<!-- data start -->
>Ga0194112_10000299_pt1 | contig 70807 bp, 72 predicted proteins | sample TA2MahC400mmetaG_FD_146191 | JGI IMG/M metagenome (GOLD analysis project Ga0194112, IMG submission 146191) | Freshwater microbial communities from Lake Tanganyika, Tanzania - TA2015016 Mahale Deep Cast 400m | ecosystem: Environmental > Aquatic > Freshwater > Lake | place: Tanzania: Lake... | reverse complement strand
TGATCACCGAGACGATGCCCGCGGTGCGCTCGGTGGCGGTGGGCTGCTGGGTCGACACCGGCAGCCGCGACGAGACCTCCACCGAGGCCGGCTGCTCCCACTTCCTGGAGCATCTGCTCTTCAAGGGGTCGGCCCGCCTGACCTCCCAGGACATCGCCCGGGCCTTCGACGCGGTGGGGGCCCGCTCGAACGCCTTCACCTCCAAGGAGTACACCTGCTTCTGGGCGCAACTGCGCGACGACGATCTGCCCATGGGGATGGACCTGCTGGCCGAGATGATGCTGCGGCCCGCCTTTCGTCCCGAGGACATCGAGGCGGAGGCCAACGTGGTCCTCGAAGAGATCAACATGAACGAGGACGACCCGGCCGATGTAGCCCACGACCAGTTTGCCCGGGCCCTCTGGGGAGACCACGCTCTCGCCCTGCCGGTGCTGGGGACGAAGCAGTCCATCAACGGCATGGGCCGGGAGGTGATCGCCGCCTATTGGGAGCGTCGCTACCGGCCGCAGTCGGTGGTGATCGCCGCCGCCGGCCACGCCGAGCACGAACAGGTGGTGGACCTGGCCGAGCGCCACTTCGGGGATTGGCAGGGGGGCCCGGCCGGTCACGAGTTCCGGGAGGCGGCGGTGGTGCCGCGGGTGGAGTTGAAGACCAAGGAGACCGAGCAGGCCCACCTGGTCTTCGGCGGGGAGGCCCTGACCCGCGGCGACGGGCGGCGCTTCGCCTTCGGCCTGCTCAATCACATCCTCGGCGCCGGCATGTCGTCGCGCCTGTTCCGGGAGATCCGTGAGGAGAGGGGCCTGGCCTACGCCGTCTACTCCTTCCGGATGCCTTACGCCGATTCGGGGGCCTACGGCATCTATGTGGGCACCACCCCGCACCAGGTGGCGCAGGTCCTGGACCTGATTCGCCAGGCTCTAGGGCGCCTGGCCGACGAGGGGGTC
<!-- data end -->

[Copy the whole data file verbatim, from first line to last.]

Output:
>Ga0194112_10000299_pt1 | contig 70807 bp, 72 predicted proteins | sample TA2MahC400mmetaG_FD_146191 | JGI IMG/M metagenome (GOLD analysis project Ga0194112, IMG submission 146191) | Freshwater microbial communities from Lake Tanganyika, Tanzania - TA2015016 Mahale Deep Cast 400m | ecosystem: Environmental > Aquatic > Freshwater > Lake | place: Tanzania: Lake... | reverse complement strand
TGATCACCGAGACGATGCCCGCGGTGCGCTCGGTGGCGGTGGGCTGCTGGGTCGACACCGGCAGCCGCGACGAGACCTCCACCGAGGCCGGCTGCTCCCACTTCCTGGAGCATCTGCTCTTCAAGGGGTCGGCCCGCCTGACCTCCCAGGACATCGCCCGGGCCTTCGACGCGGTGGGGGCCCGCTCGAACGCCTTCACCTCCAAGGAGTACACCTGCTTCTGGGCGCAACTGCGCGACGACGATCTGCCCATGGGGATGGACCTGCTGGCCGAGATGATGCTGCGGCCCGCCTTTCGTCCCGAGGACATCGAGGCGGAGGCCAACGTGGTCCTCGAAGAGATCAACATGAACGAGGACGACCCGGCCGATGTAGCCCACGACCAGTTTGCCCGGGCCCTCTGGGGAGACCACGCTCTCGCCCTGCCGGTGCTGGGGACGAAGCAGTCCATCAACGGCATGGGCCGGGAGGTGATCGCCGCCTATTGGGAGCGTCGCTACCGGCCGCAGTCGGTGGTGATCGCCGCCGCCGGCCACGCCGAGCACGAACAGGTGGTGGACCTGGCCGAGCGCCACTTCGGGGATTGGCAGGGGGGCCCGGCCGGTCACGAGTTCCGGGAGGCGGCGGTGGTGCCGCGGGTGGAGTTGAAGACCAAGGAGACCGAGCAGGCCCACCTGGTCTTCGGCGGGGAGGCCCTGACCCGCGGCGACGGGCGGCGCTTCGCCTTCGGCCTGCTCAATCACATCCTCGGCGCCGGCATGTCGTCGCGCCTGTTCCGGGAGATCCGTGAGGAGAGGGGCCTGGCCTACGCCGTCTACTCCTTCCGGATGCCTTACGCCGATTCGGGGGCCTACGGCATCTATGTGGGCACCACCCCGCACCAGGTGGCGCAGGTCCTGGACCTGATTCGCCAGGCTCTAGGGCGCCTGGCCGACGAGGGGGTC